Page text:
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Close to the Big Cities, but in Another World

Charles Hillinger's America

January 05, 1986|CHARLES HILLINGER | Times Staff Writer

HOG WALLOW, N.J. — Emil Brown, 68, is one of a few hundred rugged individuals known as Pineys. Like their ancestors, they live in the Pine Barrens, New Jersey's heartland, 1,000 square miles of pine forests, swamps and marshland.

It is another world--far from the fast lanes of north New Jersey, the urban crunch of Hoboken, Weehawken, Hackensack, Elizabeth, Jersey City and Newark.

"You can't get any more rural than the way we are here," said Adrienne McCauley, a transplanted New Yorker and principal of the wood-frame 1919 Green Bank School.

"We're unsophisticated. If you are a Piney you can be yourself," added Barbara Ford, 51, who prepares lunch everyday for the school's 75 kindergarten through eighth-grade students. She is a ninth-generation Piney.

Brown is typical of the old-time Pineys, few of whom survive today. Like his ancestors, Brown lives in a primitive shack without electricity, telephone or indoor plumbing.

Modern Times

Most Pineys have caught up to modern times. Electricity came to the Pine Barrens in the '50s and '60s.

But Brown lives on a cranberry bog at the end of a one-lane dirt road in the woods near the village of Hog Wallow. He eats bellywax (molasses candy) and sea ketched (fish) and isn't a skyscraper (one who has a high opinion of himself).

"I scoop (harvest) cranberries for me livin', gun (hunt), trap some and cut wood," Brown said, sitting on the hood of his 1959 Studebaker. Pineys, who have Elizabethan speech patterns, say me instead of my.

His home is a shambles, half of it gutted from a fire several years ago. "The old place is still fine for me own self," Brown said. "You're really in the Barrens when you're in here at me place. Right smack in the middle. You can't get further back, unless you get lost."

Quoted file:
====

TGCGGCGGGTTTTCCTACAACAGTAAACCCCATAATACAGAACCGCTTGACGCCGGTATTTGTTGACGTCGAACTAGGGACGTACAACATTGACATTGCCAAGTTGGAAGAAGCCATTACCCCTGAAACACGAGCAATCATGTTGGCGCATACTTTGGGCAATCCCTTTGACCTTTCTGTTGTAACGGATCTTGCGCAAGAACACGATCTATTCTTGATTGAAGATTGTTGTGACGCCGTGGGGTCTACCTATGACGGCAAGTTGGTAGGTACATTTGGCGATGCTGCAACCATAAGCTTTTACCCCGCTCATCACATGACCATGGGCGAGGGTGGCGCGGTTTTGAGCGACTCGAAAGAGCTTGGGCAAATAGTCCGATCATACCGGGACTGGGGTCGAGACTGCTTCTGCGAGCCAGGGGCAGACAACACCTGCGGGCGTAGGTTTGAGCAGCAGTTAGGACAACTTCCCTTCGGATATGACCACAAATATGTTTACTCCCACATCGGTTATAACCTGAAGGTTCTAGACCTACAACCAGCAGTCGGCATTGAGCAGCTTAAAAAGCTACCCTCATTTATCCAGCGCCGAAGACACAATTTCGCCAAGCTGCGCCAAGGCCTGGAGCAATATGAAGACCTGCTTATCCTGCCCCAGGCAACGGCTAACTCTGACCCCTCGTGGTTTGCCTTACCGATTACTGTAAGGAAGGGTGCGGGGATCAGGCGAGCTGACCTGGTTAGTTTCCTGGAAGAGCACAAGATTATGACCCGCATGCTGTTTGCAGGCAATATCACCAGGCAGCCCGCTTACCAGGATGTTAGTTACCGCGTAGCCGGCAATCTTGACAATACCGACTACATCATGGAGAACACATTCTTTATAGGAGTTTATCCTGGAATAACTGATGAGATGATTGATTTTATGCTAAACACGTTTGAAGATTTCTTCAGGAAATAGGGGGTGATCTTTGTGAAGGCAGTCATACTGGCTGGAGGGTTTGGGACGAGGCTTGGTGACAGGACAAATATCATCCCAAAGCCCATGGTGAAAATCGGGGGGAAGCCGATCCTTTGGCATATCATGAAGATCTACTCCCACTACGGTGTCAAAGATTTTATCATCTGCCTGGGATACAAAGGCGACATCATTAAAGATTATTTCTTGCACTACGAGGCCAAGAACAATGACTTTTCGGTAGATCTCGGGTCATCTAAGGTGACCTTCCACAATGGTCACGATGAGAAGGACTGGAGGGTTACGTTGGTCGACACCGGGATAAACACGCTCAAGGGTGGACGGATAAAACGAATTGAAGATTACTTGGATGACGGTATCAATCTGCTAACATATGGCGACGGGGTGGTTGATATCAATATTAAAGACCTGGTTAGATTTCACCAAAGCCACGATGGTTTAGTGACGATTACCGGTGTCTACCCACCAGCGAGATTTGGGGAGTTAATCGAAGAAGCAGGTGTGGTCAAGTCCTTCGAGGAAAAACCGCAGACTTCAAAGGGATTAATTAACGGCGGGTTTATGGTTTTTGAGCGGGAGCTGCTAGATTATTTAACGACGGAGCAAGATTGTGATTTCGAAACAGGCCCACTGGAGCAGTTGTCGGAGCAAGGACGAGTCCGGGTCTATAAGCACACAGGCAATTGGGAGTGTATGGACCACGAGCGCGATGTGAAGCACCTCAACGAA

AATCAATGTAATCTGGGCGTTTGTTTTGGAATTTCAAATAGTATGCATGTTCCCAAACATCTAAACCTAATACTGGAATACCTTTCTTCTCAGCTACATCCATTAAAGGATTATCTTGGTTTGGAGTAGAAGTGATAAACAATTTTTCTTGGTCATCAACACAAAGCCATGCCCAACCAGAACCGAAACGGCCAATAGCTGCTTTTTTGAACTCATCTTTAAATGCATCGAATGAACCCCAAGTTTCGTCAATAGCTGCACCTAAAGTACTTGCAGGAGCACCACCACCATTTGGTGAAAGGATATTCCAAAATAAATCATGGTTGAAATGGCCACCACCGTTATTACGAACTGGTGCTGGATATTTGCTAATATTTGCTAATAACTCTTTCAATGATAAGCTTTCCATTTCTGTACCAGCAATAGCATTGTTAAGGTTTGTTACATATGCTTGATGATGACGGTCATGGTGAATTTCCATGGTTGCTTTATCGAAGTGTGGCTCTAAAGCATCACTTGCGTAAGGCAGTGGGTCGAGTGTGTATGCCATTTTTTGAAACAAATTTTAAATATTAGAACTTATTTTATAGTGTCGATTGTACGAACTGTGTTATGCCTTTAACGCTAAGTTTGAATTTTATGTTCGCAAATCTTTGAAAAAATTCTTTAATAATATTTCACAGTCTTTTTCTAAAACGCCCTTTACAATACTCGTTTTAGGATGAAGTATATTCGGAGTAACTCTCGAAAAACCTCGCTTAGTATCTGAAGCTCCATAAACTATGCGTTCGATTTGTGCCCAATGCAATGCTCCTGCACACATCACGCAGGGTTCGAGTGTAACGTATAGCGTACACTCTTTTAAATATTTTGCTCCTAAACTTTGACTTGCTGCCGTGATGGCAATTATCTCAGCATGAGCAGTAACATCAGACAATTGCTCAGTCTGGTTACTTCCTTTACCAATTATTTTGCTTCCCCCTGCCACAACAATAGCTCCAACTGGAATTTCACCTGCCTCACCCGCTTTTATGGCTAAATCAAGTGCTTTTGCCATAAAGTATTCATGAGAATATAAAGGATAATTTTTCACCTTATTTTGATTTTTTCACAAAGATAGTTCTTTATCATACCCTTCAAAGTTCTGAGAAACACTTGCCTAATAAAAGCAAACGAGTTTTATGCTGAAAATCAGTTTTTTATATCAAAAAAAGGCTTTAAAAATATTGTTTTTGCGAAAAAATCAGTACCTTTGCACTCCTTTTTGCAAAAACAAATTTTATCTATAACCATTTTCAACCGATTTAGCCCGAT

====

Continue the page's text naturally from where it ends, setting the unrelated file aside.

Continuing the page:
New Jersey's Pine Barrens is the last great wilderness between New England and Virginia on the Atlantic coast.

"When I was a small girl, Pineys never went beyond eighth grade. We were looked down upon as backwoodsy. But nowadays most of the young people graduate from high school," said Blanche Ford Waters, 70, whose family has lived in Green Bank, population 100, since the 1700s.

"Pineys are down-to-earth people living in the woods. We've come a long ways. I raised all me six kids without electricity in this century-old house."

Blanche and her husband, Bill Waters, 78, were drawbridge tenders at the Green Bank Bridge over the Mullica River until the bridge was electrified five years ago. Before that, the bridge was cranked open and shut by hand with an eight-foot-long, four-foot-high iron key.

"You cross the Green Bank Bridge and you go back 50 years in time," one Green Bank schoolteacher said. "People here have their own way of thinking, their own way of life."

Tough Times

Many Pineys never leave the immediate vicinity of their homes. Older Pineys tell of tough times during the Great Depression when they lived off the land.

"Pineys ate most any wild animal they could get their hands on, muskrat, raccoon, even skunk," Bill Waters said. "They'd see a robin perch on a limb and blaze away with a gun. Every house would have a pork barrel and a sauerkraut barrel. What grew in the garden kept you over winter. Potato stew is still our favorite meal."

To this day, "scoopin' " wild cranberries and cultivated blueberries provides most of the jobs. Some Pineys work on the narrow country roads crisscrossing their wilderness; others work for the state forest and parks in the Barrens. Some build boats. Others work in factories on the periphery of the Pine Barrens.

New Jersey's great wilderness was named the Pine Barrens because of its poor soil. Early settlers in the late 1600s and early 1700s tried farming a variety of different crops but failed in every attempt.

Berry Industry

Only wild cranberries, huckleberries and blueberries thrived here, the birthplace of America's cranberry and blueberry industries.

During the late 18th and early 19th centuries, the Pine Barrens was the site of a great iron ore industry and the woods were full of foundries where bog ore was mined.

One of the greatest mines was at Batsto, where a town was launched in 1766 and lasted until 1848. Historic Batsto Village--with its shingled miners' homes, iron master's mansion and spectacular castle--is now part of Whorton State Park and Whorton State Forest, 102,917 acres of uninhabited swamps and woodland.

In the forest are foundations of several old mining towns, places like Martha, Washington, Ongs Hat, Boar Stag, Bard's Neck, Friendship and Belly Bridge.

Chatsworth, population 300, is the capital of the Pine Barrens. Other Piney villages include Jenkins Neck, Waiting River, Nesco, Bulltown, Lower Bank, Tabernacle and Apple Pie Hill.

The Pineys, seemingly so remote, are only 50 miles from downtown Philadelphia, only 125 miles south of Manhattan.

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